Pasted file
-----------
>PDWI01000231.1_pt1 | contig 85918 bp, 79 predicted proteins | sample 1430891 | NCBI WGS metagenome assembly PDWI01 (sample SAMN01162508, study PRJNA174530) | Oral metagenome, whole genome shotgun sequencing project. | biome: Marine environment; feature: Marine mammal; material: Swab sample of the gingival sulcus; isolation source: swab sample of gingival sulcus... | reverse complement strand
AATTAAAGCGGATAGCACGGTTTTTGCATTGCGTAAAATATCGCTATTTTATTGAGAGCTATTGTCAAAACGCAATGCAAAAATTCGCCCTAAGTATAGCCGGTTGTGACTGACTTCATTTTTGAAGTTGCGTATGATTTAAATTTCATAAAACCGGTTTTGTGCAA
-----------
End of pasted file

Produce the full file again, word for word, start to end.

>PDWI01000231.1_pt1 | contig 85918 bp, 79 predicted proteins | sample 1430891 | NCBI WGS metagenome assembly PDWI01 (sample SAMN01162508, study PRJNA174530) | Oral metagenome, whole genome shotgun sequencing project. | biome: Marine environment; feature: Marine mammal; material: Swab sample of the gingival sulcus; isolation source: swab sample of gingival sulcus... | reverse complement strand
AATTAAAGCGGATAGCACGGTTTTTGCATTGCGTAAAATATCGCTATTTTATTGAGAGCTATTGTCAAAACGCAATGCAAAAATTCGCCCTAAGTATAGCCGGTTGTGACTGACTTCATTTTTGAAGTTGCGTATGATTTAAATTTCATAAAACCGGTTTTGTGCAA